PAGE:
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Armyworm frustrates Teso farmers efforts 


Armyworm frustrates Teso farmers efforts 



The Devastating Fall Army worm continues to wreck havoc in Teso region as reports indicate the caterpillars have strayed from maize and have started devouring millet, sorghum in several parts of Teso.

The pests have left many farmers in most districts devastated by the losses encountered so far, even as the food scarcity rages on across the sub region.

Although the impact of the pest has largely diminished in most parts of the country due to heavy rainfall and chemical spray, Teso region continues to suffer because of some hot weather in recent weeks. The pest becomes more active in hotter conditions.

Reports from the district production department of Amuria district reveal that the damage caused by the army worm has left most maize and cassava plantations dry or rotten.

In Aloet parish in Arapai Sub County, Soroti district, more than 350 acres of millet and cassava gardens have so far been destroyed by the Army worm.

“Following an outcry recently from us in Aloet, we were only given a bottle of the pesticide for the whole parish, but this has not helped rescue the situation,” said Solomon Omoding, a farmer in Aloet

Farmers in Katakwi district which has been worst hit by famine, have not been spared either by the pest as they embark on serious agriculture even as the rains return.

The Sub County chief for Palam parish in Katakwi district Nelson Oyala identified the most affected villages as Oliangoi, Palam, Amuturo, Arusiakan, Aramun, and Alleles,

The damage caused by the armyworm devastation has sparked alarm from some local leaders who now appeal to government to avail pesticides to the affected areas to rescue the situation.

Speaking to The Sunrise, Moses Emabu the chairperson production, Works and Natural Resources Amuria district noted that they have received reports from many places including Orungo county, Onyonga parish that have been affected by the Army worm.

“We have already brought the matter to the attention of the Agriculture authorities, Emabu explained earlier.

However, Andrew Leru, the chief Administrative Officer (CAO) for Amuria district confirmed the incident adding that the army worm had been forwarded to the Ministry of Agriculture and only awaiting a response.

What is army worm?

According to Agriculture experts, the armyworm is an alien pest in Africa with origins in Central America. It is characterised as a drought pest with a very the capacity to cause 100 percent destruction to crops such as maize.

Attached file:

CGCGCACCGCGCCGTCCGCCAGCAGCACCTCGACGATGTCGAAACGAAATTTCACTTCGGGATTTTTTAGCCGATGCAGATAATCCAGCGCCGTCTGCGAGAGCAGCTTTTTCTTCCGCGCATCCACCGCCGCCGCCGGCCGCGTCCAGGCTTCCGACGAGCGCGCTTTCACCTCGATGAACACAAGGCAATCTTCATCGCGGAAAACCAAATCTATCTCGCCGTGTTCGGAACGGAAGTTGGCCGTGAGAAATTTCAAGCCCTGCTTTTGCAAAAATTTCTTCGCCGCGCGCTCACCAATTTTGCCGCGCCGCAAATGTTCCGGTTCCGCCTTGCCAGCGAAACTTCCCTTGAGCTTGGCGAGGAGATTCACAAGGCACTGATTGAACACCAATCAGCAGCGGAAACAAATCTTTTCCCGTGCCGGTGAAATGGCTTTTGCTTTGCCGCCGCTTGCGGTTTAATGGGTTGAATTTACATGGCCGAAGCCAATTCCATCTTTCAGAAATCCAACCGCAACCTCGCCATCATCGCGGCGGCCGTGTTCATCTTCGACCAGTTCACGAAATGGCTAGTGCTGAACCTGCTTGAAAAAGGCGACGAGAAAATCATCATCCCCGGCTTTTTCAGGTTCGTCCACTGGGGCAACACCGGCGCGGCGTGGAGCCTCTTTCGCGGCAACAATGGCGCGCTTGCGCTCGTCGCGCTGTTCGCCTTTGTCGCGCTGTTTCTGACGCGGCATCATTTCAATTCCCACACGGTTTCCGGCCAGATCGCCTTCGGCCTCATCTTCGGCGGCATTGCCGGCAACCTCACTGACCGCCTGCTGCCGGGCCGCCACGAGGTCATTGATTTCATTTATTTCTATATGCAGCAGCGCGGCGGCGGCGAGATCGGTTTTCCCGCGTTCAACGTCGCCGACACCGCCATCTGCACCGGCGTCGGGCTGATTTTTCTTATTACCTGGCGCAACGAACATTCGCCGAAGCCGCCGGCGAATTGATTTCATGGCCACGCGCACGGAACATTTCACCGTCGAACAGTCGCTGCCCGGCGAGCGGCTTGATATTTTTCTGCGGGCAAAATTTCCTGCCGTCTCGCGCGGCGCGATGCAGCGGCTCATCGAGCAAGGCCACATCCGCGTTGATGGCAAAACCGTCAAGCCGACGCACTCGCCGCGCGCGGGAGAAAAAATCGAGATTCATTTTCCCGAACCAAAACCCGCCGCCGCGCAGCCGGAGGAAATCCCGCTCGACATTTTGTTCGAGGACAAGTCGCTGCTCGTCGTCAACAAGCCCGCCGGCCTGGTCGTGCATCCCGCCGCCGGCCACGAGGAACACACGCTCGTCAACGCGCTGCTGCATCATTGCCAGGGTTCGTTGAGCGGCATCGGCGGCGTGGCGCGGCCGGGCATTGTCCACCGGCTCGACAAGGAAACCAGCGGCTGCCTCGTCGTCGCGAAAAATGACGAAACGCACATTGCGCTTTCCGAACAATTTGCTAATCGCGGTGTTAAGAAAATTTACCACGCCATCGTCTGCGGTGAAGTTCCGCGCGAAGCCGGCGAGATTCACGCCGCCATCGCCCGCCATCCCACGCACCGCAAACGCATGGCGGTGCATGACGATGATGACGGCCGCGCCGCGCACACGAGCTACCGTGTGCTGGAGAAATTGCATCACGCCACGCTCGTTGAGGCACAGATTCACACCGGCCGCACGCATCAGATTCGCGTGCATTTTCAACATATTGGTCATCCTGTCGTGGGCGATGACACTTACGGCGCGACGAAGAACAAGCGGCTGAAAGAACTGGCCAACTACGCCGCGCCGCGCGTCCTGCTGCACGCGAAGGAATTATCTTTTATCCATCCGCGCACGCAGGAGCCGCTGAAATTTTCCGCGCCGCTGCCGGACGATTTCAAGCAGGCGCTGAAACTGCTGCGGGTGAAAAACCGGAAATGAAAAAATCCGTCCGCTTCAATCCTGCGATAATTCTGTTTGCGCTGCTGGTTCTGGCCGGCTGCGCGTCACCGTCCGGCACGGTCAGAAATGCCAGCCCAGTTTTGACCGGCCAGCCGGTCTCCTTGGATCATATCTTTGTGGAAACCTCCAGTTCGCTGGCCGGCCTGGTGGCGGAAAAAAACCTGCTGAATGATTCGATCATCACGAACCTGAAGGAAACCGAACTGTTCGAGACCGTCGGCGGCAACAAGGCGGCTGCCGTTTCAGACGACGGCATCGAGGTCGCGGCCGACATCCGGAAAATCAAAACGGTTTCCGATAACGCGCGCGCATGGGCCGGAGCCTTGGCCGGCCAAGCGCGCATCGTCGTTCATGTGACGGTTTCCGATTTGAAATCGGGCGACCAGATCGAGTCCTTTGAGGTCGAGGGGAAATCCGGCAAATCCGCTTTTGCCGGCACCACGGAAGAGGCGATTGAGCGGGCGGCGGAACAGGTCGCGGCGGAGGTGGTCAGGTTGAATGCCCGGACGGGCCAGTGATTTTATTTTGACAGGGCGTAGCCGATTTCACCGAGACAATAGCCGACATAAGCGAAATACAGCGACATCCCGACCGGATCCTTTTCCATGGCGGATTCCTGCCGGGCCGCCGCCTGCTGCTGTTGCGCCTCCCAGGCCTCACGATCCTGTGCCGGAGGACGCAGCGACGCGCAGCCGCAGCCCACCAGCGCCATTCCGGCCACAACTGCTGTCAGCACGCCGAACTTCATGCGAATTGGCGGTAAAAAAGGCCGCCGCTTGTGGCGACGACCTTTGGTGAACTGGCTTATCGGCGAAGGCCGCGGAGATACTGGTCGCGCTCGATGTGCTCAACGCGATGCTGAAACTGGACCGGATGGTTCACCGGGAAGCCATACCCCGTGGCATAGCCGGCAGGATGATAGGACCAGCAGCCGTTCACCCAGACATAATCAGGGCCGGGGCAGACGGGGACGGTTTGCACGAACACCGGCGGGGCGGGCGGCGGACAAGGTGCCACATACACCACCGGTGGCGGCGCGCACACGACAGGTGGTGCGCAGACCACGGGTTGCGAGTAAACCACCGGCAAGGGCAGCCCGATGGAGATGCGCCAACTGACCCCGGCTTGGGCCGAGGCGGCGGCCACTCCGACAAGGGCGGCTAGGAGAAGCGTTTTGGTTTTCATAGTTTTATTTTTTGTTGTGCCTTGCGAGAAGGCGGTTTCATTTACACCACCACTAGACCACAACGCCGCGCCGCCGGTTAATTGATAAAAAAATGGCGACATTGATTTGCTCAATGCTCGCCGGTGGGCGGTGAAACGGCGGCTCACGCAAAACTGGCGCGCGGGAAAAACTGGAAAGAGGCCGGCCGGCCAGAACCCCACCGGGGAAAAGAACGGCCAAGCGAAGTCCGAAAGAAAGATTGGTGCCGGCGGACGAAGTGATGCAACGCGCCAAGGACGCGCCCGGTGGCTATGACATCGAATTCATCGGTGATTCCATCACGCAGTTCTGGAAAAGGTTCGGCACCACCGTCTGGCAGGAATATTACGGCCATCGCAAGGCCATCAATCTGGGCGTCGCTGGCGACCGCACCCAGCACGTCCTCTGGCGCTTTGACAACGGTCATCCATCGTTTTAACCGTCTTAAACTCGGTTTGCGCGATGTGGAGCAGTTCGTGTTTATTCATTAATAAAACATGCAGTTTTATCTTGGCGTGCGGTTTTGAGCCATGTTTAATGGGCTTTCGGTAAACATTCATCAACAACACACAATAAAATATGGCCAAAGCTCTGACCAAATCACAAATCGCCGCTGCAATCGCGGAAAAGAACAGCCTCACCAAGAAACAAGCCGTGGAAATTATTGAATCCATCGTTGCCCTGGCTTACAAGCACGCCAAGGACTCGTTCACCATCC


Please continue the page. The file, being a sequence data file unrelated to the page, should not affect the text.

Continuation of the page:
Since it was reported in June last year in districts like Kasese, Isingiro, the armyworm has spread to more than 70 districts countrywide. The government has intervened by distributing pesticides to a few farmers. Other countries like Kenya, Rwanda, Malawi have also been hard hit.

Agricultural experts say there are resistant varieties that are resistant to the pest but need regulatory approval to be given to farmers.

When is the Army worm most Common?

Moses Emabu, the chairperson on the production Committee of Amuria district, the prolonged drought season in parts of Teso made the situation worse.

Armyworms usually feed at night and damage corn by chewing leaves. They prefer to feed on the succulent leaves in the whorl first.

The full-grown 1-1/2 inch armyworm has a greenish brown body with a thin stripe down the centre and two orange stripes along each side. The head is brown with dark honeycombed markings.

Eggs are small, greenish-white, globular, and laid in clusters of 25 or more on the leaves of grasses.


Preventive treatments for armyworms are not justified. Although it may appear as if the preventive treatments are very effective, keep in mind that majority of fields will have some armyworms in most years, but the chance of encountering an infestation that economically justifies the cost of treatment is small on a field by field basis.

Only rescue treatments are recommended for armyworms in corn. Spot treatments can usually provide effective control of field-margin infestations.



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